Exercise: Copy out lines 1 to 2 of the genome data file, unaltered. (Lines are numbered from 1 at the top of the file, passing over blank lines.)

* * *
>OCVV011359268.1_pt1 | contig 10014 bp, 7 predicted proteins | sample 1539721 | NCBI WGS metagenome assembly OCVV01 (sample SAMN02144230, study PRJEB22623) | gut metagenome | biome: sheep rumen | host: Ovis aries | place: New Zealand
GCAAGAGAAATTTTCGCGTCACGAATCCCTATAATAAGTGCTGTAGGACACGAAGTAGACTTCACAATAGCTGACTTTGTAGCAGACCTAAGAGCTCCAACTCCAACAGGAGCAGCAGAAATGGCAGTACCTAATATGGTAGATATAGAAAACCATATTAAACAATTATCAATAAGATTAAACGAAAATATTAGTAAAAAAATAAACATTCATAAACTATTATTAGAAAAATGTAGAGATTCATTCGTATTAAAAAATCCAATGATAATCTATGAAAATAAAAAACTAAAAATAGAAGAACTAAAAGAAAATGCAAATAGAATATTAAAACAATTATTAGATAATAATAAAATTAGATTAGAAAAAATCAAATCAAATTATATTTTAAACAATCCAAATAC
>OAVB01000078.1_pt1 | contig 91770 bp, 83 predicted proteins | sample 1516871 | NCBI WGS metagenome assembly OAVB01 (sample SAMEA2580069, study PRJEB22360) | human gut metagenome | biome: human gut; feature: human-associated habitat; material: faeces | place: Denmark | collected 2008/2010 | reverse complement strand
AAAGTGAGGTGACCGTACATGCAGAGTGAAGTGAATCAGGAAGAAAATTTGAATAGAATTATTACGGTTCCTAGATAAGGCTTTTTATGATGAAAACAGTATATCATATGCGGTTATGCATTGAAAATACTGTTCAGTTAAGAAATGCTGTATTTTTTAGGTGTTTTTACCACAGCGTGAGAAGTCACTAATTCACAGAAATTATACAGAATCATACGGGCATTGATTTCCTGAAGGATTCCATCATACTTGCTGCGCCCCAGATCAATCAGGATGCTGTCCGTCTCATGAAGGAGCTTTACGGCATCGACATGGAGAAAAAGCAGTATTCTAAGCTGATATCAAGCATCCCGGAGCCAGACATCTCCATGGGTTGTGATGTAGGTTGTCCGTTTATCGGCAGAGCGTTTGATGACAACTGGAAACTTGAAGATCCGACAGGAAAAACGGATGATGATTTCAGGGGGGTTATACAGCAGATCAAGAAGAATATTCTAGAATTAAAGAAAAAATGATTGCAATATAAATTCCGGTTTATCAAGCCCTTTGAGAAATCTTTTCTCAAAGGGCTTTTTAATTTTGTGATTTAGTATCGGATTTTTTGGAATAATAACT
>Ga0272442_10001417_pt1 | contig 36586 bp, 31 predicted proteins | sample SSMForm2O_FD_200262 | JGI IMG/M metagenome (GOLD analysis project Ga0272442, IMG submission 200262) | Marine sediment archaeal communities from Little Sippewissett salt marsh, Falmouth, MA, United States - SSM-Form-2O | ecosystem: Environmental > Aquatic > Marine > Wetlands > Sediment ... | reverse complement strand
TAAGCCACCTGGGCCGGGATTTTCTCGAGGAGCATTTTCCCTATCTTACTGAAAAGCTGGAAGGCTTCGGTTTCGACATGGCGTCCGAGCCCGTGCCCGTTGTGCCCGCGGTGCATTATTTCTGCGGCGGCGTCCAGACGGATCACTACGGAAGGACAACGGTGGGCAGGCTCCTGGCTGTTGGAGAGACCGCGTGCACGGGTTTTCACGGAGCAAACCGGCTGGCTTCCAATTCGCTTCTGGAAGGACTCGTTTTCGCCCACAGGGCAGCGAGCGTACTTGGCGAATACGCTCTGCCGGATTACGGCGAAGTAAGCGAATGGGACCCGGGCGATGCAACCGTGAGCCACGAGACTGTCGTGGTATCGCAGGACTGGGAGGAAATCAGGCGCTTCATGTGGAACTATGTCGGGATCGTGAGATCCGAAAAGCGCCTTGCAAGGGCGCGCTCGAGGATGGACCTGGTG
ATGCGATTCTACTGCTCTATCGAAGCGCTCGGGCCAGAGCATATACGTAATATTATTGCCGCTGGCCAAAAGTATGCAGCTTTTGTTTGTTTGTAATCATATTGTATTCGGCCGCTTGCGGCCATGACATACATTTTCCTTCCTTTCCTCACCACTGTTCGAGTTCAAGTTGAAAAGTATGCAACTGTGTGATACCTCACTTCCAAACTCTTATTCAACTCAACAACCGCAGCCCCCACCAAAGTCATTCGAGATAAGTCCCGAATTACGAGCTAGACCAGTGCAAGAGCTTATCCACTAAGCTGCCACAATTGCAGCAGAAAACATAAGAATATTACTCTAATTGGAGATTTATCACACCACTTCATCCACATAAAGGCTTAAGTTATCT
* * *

>OCVV011359268.1_pt1 | contig 10014 bp, 7 predicted proteins | sample 1539721 | NCBI WGS metagenome assembly OCVV01 (sample SAMN02144230, study PRJEB22623) | gut metagenome | biome: sheep rumen | host: Ovis aries | place: New Zealand
GCAAGAGAAATTTTCGCGTCACGAATCCCTATAATAAGTGCTGTAGGACACGAAGTAGACTTCACAATAGCTGACTTTGTAGCAGACCTAAGAGCTCCAACTCCAACAGGAGCAGCAGAAATGGCAGTACCTAATATGGTAGATATAGAAAACCATATTAAACAATTATCAATAAGATTAAACGAAAATATTAGTAAAAAAATAAACATTCATAAACTATTATTAGAAAAATGTAGAGATTCATTCGTATTAAAAAATCCAATGATAATCTATGAAAATAAAAAACTAAAAATAGAAGAACTAAAAGAAAATGCAAATAGAATATTAAAACAATTATTAGATAATAATAAAATTAGATTAGAAAAAATCAAATCAAATTATATTTTAAACAATCCAAATAC